A raging Marco Silva went full-Mourinho in the aftermath of Fulham’s defeat at the hands of Huddersfield yesterday. The consternation at two differing penalty decisions from Tony Harrington was understandable – and his fury at inconsistent refereeing was fierce.

“It was a clear mistake by the referee. It was never a penalty – the player fell on our goalkeeper and the decision was strange for me because it was a clear mistake. Marek didn’t do anything. It was tough for us to understand why. OK, I can make mistakes and the referee as well but it was so clear.

We had a clear handball in the box that unfortunately the referee didn’t see – the linesman was in a good position and he didn’t see, it is strange for us.

I don’t like to speak about referees when I lose but today this had a big impact. If that was a penalty I could find in the second half two or three penalties in their box. I am 100% sure that if it was ‘Mitro’ there who falls down on the goalkeeper it will not be a penalty. Even if it is a penalty they will not give.”

Marco Silva after Saturday’s defeat by Huddersfield

Silva probably has a point in relation to the both penalty incidents, as loathe as I am to single out referees for criticism when they are doing an incredibly difficult job. The modern game, with its slow-motion replays and roll-out of VAR, has morphed into something where any contact is a foul. Harrington interprets Sorba Thomas colliding with Marek Rodak as a foul by the goalkeeper having seen it at full speed from behind the play and gives himself no thinking time to consider what has occurred. I’m not exactly sure how Rodak could have got out of the winger’s way and Thomas was certainly looking to touch the ball past the goalkeeper and go down in the fashion perfected by a teenage Michael Owen all those years ago. There is a suggestion that the official could have interpreted Tim Ream’s touch on Thomas as punishable with a penalty, but if that is a spot-kick we’d have twenty in every Championship game.

It’s entirely possible that Harrington will recognise his mistake after viewing the incident again – if not with his award of Huddersfield’s penalty, then probably with the ignoring of a handball by Jon Russell as Tosin headed for goal in stoppage time. That won’t do much to assuage Fulham’s sense of grievance, but having a burning desire to put things right probably isn’t the worst way to approach Wednesday’s meeting with Peterborough.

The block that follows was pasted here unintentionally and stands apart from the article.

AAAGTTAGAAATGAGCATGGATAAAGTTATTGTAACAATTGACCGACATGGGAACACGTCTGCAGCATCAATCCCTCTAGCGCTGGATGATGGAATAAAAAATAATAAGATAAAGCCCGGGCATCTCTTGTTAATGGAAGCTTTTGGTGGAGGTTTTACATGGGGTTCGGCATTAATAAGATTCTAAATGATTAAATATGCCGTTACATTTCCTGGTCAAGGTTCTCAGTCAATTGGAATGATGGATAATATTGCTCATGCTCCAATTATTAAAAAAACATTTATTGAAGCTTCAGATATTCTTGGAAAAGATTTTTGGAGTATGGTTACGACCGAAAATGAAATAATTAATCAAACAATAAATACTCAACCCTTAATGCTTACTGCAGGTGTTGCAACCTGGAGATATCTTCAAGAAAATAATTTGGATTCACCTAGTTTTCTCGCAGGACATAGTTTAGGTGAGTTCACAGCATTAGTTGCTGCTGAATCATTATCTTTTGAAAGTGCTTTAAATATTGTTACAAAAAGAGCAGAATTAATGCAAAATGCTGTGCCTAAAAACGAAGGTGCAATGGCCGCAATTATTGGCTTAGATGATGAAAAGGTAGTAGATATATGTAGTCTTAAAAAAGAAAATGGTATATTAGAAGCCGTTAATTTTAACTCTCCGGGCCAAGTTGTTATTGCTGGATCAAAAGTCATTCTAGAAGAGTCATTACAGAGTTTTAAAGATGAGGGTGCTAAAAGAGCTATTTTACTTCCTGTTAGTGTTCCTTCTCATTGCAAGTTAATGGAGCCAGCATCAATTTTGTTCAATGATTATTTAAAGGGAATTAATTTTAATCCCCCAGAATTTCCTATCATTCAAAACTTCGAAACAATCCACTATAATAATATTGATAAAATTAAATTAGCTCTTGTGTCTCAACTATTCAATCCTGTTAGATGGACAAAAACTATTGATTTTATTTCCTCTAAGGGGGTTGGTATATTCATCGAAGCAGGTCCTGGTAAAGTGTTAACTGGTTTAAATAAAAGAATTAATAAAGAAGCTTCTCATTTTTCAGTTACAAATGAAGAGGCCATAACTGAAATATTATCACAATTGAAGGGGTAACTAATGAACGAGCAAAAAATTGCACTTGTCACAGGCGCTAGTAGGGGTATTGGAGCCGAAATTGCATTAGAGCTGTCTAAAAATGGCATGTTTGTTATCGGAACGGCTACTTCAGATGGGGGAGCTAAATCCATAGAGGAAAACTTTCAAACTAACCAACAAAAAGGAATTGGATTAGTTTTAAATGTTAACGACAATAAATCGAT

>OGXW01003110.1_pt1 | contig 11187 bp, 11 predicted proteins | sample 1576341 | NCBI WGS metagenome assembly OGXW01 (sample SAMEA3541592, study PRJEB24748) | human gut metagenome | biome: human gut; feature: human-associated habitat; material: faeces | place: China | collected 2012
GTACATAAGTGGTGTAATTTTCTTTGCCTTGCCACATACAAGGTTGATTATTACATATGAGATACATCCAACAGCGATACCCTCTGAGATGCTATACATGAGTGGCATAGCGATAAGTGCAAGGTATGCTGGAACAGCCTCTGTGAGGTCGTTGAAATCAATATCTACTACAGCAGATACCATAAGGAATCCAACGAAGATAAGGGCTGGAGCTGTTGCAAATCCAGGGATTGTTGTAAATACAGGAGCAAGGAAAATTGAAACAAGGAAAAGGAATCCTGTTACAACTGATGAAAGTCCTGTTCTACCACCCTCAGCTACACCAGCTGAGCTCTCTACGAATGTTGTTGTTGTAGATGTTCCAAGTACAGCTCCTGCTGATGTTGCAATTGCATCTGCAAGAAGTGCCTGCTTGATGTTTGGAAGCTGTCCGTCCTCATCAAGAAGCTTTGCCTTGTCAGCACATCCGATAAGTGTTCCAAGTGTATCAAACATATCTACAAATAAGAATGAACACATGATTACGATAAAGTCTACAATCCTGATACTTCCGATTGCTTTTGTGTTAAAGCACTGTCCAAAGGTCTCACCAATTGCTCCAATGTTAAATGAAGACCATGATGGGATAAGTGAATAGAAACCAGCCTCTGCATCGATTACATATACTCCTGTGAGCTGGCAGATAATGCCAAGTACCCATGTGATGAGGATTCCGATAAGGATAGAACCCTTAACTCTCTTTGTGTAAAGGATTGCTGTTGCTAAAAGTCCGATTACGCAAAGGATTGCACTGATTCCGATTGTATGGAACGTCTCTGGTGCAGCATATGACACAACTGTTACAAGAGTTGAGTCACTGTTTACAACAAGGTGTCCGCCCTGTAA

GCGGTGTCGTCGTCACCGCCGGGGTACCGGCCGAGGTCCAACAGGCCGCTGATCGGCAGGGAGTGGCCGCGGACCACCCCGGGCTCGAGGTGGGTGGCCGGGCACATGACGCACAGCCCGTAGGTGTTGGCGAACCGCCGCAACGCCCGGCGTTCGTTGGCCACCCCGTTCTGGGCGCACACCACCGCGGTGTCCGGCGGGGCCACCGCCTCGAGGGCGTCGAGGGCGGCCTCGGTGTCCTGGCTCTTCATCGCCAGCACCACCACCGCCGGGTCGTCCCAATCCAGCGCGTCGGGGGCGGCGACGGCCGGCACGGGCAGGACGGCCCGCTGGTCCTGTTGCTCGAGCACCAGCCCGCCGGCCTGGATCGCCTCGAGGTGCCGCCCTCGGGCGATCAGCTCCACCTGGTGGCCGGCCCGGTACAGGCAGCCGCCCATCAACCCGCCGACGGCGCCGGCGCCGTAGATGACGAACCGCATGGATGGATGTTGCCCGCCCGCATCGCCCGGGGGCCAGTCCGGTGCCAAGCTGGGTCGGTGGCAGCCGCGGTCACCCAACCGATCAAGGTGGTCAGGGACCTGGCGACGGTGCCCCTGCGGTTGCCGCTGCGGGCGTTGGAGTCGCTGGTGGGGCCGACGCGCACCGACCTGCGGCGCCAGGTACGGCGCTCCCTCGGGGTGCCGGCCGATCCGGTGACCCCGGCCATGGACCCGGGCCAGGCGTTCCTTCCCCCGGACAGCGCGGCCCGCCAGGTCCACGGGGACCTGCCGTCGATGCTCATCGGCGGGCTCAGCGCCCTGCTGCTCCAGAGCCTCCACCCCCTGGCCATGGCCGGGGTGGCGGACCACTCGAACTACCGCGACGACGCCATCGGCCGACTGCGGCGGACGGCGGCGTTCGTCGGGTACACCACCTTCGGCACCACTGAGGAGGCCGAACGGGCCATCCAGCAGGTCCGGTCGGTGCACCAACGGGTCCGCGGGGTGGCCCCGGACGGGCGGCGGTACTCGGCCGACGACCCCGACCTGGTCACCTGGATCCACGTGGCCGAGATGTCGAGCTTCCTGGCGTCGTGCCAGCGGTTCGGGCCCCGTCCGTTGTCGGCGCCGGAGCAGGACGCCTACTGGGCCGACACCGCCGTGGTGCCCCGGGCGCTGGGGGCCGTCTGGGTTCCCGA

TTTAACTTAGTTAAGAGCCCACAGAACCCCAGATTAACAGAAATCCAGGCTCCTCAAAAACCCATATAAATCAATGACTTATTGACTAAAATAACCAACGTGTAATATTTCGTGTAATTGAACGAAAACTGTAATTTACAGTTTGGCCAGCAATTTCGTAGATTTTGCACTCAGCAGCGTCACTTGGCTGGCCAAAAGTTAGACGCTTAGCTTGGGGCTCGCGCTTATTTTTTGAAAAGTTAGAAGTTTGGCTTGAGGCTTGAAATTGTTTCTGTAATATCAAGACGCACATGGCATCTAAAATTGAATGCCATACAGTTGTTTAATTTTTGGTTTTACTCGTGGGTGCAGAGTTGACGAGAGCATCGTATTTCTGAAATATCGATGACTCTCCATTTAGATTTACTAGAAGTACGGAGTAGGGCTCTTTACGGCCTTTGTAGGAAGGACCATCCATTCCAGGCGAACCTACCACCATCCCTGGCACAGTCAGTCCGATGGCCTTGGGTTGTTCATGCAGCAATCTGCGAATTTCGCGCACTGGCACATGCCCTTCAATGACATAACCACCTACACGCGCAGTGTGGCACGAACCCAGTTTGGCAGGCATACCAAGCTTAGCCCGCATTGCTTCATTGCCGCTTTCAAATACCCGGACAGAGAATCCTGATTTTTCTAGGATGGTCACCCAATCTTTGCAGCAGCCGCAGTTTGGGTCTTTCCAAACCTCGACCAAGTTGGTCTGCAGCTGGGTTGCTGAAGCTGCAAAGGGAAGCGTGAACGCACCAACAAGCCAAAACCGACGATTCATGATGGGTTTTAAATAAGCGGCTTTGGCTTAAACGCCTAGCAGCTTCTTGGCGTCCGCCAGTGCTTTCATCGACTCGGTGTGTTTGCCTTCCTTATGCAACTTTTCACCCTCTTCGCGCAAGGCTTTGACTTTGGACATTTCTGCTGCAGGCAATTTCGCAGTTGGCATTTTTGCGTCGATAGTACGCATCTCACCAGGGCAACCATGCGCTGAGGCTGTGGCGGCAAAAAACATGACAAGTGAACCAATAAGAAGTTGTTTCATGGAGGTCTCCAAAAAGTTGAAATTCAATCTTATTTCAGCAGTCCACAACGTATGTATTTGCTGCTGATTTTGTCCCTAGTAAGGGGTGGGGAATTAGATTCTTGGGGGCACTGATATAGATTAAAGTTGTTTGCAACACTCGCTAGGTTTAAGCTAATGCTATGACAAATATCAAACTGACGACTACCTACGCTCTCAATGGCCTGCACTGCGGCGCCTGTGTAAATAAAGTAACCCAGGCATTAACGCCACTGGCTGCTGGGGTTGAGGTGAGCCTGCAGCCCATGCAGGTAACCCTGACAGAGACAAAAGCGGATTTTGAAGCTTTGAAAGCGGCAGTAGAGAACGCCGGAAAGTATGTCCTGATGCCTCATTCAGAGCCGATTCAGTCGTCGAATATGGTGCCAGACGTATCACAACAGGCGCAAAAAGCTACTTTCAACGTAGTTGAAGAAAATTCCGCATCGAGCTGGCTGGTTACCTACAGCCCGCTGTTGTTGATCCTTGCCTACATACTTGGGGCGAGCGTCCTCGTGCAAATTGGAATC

Silva stuck rigidly to his assertion that Fulham were the better side – but I do hope his anger is performative and he is telling his team something different behind the scenes. Huddersfield are well-drilled and Carlos Corberan deserves immense credit for masterminding a sensational unbeaten run after their dreadful start to the season, with a play-off spot there for the taking now. Matty Pearson and Tom Lees produced probably the best display of uncompromising defending by a pair of centre halves at Craven Cottage this season – and Huddersfield’s wider recruitment is worthy of praise, as detailed at Terrier Spirit. In contrast to their opponents, Fulham were sloppy, wasteful and arguably guilty of the very complacency Silva was so keen to avoid.

For that, the head coach has to take some of the blame. His decision to play Bobby Decordova-Reid ahead of Neeskens Kebano might ultimately have been rewarded by the former’s fine finish to bring Fulham back into it, but the Whites had no fluency down the left flank to speak of in comparison to the intimate understanding between Neco Williams and Harry Wilson on the opposite flank. Silva was slow to change things up with Fulham needed to stage a stirring recovery from the start of the second half, only introducing Harrison Reed midway through when the game was made for his all-action approach.

It is too simplistic to lay all the blame at the official, however tempting that might be after a maddening defeat. Silva needs to come up with an answer to the Championship equivalent of a low block, as it will be how every side sets up at Craven Cottage between now and May. A lack of tactical flexibility will be ruthlessly exposed in the top flight should Fulham get there – so the work on coming up with a Plan B has to start now.